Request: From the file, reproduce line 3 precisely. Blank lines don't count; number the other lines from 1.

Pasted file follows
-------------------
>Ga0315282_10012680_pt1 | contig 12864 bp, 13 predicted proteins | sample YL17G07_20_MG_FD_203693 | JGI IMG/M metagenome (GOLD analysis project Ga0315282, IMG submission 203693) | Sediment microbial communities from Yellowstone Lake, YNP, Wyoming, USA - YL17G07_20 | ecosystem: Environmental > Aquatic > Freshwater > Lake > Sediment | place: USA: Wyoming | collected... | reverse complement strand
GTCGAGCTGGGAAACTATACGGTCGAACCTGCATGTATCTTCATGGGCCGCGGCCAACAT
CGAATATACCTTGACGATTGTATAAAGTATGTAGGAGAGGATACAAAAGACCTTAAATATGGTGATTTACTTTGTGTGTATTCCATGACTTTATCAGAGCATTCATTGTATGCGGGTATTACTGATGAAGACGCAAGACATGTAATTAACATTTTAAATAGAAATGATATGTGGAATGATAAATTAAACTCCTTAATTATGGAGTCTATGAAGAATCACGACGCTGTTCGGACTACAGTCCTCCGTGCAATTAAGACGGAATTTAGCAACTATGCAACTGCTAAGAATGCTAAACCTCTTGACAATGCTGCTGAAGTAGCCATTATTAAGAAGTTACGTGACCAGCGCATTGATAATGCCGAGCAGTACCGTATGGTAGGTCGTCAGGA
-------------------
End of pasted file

CGAATATACCTTGACGATTGTATAAAGTATGTAGGAGAGGATACAAAAGACCTTAAATATGGTGATTTACTTTGTGTGTATTCCATGACTTTATCAGAGCATTCATTGTATGCGGGTATTACTGATGAAGACGCAAGACATGTAATTAACATTTTAAATAGAAATGATATGTGGAATGATAAATTAAACTCCTTAATTATGGAGTCTATGAAGAATCACGACGCTGTTCGGACTACAGTCCTCCGTGCAATTAAGACGGAATTTAGCAACTATGCAACTGCTAAGAATGCTAAACCTCTTGACAATGCTGCTGAAGTAGCCATTATTAAGAAGTTACGTGACCAGCGCATTGATAATGCCGAGCAGTACCGTATGGTAGGTCGTCAGGA